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The Orchid Thief: A True Story of Beauty and Obsession
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The Orchid Thief: A True Story of Beauty and Obsession

3.69  ·  Rating Details ·  10,055 Ratings  ·  1,020 Reviews
The Orchid Thief is Susan Orlean’s tale of an amazing obsession. Determined to clone an endangered flower—the rare ghost orchid Polyrrhiza lindenii—a deeply eccentric and oddly attractive man named John Laroche leads Orlean on an unforgettable tour of America’s strange flower-selling subculture, through Florida’s swamps and beyond, along with the Seminoles who help him and ...more
Paperback, 284 pages
Published January 4th 2000 by Ballantine Books (first published 1998)
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Mar 16, 2008 Cyrano rated it really liked it
Recommends it for: those fascinated by passion
Number one: don't judge this book by the movie Adaptation, which is not a screenplay of the book, but rather a screenplay that contains pieces of the book.
Number two, my favorite quote: "The world is so huge that people are always getting lost in it. There are too many ideas and things and people, too many directions to go. I was starting to believe that the reason it matters to care passionately about something is that it whittles the world down to a more manageable size. It makes the world se
Will Byrnes
Oct 24, 2008 Will Byrnes rated it liked it
Shelves: non-fiction
This all began with a magazine article Orlean was writing about John Laroche, the title character. She headed down to Florida and spent months studying the guy and the environment in which he lived. It is an interesting tale. The book broadens from this introductory piece to cover other things Floridian. She examines the orchid community/sub-culture in considerable detail. There is much there to consider, not only in its contemporary expression but in the history of orchid acquisition and cultiv ...more
May 30, 2008 Cecily rated it liked it
The basis for Charlie Kaufman's film "Adaptation". It is the story of the orchid obsessive John Laroche, and of orchid obsessives generally, with some interesting biology and history of orchids.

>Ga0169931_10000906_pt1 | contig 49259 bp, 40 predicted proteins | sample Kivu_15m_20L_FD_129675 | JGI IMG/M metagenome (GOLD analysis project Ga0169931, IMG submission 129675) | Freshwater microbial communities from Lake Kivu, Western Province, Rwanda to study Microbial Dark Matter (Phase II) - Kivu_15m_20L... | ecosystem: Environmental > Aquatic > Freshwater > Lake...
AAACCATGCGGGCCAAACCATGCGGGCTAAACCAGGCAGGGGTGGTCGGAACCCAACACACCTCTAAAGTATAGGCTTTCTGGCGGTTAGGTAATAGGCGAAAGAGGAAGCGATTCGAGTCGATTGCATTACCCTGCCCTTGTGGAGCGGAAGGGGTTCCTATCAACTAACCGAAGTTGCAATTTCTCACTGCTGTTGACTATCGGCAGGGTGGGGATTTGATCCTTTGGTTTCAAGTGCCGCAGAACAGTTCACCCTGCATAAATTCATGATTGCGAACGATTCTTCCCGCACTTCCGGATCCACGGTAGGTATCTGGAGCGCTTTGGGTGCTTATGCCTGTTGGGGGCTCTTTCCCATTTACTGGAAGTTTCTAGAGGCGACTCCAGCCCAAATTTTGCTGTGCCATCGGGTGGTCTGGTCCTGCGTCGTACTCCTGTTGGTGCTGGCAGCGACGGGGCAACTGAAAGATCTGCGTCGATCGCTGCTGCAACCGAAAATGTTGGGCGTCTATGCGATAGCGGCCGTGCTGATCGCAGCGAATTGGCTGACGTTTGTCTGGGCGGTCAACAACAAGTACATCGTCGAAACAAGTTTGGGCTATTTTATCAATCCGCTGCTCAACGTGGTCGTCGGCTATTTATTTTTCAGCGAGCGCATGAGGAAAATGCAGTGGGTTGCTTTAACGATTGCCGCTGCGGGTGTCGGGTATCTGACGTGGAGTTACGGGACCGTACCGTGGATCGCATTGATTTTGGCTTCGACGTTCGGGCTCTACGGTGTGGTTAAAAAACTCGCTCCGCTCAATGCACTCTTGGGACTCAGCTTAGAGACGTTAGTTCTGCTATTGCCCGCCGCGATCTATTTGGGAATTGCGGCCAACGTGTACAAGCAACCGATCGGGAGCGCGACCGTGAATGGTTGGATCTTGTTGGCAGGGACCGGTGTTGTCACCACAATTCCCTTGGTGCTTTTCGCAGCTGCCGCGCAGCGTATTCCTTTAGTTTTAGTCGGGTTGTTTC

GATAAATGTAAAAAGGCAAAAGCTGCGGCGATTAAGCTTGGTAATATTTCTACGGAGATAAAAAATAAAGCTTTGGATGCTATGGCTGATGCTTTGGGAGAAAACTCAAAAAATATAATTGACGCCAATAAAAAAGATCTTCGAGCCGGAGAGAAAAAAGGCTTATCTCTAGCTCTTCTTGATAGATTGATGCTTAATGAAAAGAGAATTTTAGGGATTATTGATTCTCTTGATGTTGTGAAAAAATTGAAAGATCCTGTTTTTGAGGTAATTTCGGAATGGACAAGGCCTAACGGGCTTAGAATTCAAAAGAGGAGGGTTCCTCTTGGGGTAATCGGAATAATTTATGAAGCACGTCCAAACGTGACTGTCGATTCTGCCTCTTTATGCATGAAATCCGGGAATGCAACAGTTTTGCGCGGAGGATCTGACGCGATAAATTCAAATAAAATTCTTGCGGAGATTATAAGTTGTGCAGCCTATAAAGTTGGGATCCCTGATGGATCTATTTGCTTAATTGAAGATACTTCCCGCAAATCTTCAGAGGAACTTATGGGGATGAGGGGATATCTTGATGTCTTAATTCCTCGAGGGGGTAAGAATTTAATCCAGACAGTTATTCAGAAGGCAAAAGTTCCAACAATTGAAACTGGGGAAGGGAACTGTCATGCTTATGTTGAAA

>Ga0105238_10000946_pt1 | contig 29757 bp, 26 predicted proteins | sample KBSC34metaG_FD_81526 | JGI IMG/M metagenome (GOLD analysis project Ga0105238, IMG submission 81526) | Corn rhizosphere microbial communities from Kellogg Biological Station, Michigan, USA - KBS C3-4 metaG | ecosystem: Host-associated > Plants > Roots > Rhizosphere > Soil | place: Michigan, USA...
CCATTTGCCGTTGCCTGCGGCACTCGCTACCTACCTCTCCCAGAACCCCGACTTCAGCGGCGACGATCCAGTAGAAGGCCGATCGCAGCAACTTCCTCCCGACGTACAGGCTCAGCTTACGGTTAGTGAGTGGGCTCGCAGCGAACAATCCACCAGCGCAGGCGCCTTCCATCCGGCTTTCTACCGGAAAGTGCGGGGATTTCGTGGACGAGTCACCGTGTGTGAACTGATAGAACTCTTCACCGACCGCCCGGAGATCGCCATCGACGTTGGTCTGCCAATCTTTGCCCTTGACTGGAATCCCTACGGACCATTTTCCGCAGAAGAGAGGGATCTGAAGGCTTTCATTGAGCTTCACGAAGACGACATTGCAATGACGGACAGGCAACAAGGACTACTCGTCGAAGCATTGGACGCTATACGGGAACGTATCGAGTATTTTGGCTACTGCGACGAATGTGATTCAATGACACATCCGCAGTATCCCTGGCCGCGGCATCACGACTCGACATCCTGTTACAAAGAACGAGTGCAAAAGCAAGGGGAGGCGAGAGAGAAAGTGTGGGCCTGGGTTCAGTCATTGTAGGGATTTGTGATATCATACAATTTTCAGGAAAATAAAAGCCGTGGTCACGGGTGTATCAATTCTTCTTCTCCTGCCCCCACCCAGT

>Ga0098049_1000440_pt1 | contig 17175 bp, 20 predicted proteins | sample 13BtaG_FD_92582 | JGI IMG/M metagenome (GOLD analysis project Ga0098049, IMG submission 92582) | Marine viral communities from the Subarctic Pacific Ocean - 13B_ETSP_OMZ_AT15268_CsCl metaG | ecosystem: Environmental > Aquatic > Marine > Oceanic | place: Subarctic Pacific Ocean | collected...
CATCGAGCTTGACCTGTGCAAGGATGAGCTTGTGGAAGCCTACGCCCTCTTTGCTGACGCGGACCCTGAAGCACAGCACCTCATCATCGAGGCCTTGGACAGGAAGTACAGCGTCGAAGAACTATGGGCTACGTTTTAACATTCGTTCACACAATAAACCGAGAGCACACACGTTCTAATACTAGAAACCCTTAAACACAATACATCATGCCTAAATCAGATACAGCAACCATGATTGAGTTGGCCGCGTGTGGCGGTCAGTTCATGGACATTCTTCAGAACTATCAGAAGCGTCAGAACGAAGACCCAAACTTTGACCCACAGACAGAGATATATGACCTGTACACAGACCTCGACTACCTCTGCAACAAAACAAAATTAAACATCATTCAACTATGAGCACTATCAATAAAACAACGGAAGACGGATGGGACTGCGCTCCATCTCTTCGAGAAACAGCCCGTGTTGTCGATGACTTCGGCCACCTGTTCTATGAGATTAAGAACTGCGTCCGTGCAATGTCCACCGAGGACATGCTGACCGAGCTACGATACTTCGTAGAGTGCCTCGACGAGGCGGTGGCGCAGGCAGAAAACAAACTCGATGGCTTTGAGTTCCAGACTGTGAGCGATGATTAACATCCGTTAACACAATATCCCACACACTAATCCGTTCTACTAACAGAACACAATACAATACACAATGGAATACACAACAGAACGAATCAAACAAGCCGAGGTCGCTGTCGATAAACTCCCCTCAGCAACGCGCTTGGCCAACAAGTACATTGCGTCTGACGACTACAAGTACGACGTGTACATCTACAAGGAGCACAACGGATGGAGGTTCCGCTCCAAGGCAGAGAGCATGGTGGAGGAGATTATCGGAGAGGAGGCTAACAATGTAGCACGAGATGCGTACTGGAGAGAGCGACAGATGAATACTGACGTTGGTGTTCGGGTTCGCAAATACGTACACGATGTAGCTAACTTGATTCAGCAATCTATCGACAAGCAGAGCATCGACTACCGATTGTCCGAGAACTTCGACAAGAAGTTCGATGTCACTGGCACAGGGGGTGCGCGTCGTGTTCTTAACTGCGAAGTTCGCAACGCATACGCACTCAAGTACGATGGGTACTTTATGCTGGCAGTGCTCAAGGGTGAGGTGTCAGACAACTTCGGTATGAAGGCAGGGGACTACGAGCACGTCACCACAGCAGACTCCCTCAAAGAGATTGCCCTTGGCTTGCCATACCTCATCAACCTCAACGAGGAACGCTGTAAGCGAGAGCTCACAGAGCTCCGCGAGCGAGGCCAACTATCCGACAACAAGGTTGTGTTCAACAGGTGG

There is far more detail about Florida land reclamation, Indian history and property scams than is relevant to the Laroche story that the book is supposedly about.

A disjointed collection of vaguely related essays, rather than a coherent book. I suspect I gave it 3* in part because I liked Kaufman's very
Sep 25, 2010 Amelmag rated it liked it  ·  review of another edition
Shelves: nonfiction
Probably one of the most unique (bizarre?) books I have ever read. Here's the reflection I wrote after I read it:

I know absolutely nothing about plants. Nor do I really have an interest in ever knowing anything about plants. And yet, be that as it may, I found Susan Orlean’s book, The Orchid Thief, fascinating. How can that be?

First off, the book is not like any other book, and definitely not like any other biography, I have read. Upon reading the first chapter, it comes across as a fairly stra
Sep 17, 2007 Suzanne rated it really liked it
If you haven't figured it out by now, I like histories and I like learning how people--usually real people-- live their lives in their particular environment.

This has both: learn the history of the orchid and discover a subculture of crazed flower lovers in Florida. I knew nothing about orchids when I started reading this-- it made me want to know more. 'Why are people obsessed? ... Huh, that is kind of interesting... what an intriguing little flower!' It made me covet my own orchid (could I ke
Apr 19, 2012 Kate rated it it was amazing
The Orchid Thief by Susan Orlean

A while back when I blogged about reading and enjoying WINGED OBSESSION, Jessica Speart ‘s compelling work of narrative nonfiction about an exotic butterfly collector and the fish and wildlife agent obsessed with bringing him to justice, a few people who commented wanted to make sure I’d also read Susan Orlean’s THE ORCHID THIEF. I hadn’t, but somehow, that book never rose to the top of my to-read list. I wasn’t all that into orchids, so I wasn’t sure it was for m
Sep 08, 2007 Carrie rated it really liked it
"This was the low, simmering part of the state, as quiet as a shrine except for crickets keeping time and the creak of trees bending and the crackly slam of a screen door and the clatter of a car now and then ..."

"We whipped past abandoned bungalows melting into woodpiles, and past NO TRESPASSING signs shot up like Swiss cheese, and past a rusty boat run aground on someone's driveway, and past fences leaning like old ladies, and then almost past a hand-lettered sign that interested Laroche, so h
Nov 26, 2008 Ileana rated it it was ok
"There is nothing more melancholy than empty festive places."
Caitlin Constantine
Apr 25, 2009 Caitlin Constantine rated it it was amazing
I adore this book. It's one of my favorites, not just because it's about two of my favorite things - plants and Florida - and not just because it's by one of my favorite writers, and not just because Charlie Kaufman made it into a totally kick-ass movie.

I adore it because it's so charming, because of sentences like "I suppose I do have one unembarrassing passion: I want to know what it feels like to be passionate about something," because Orlean writes about her human subjects with a bit of "Ca
Aug 27, 2007 Robert rated it really liked it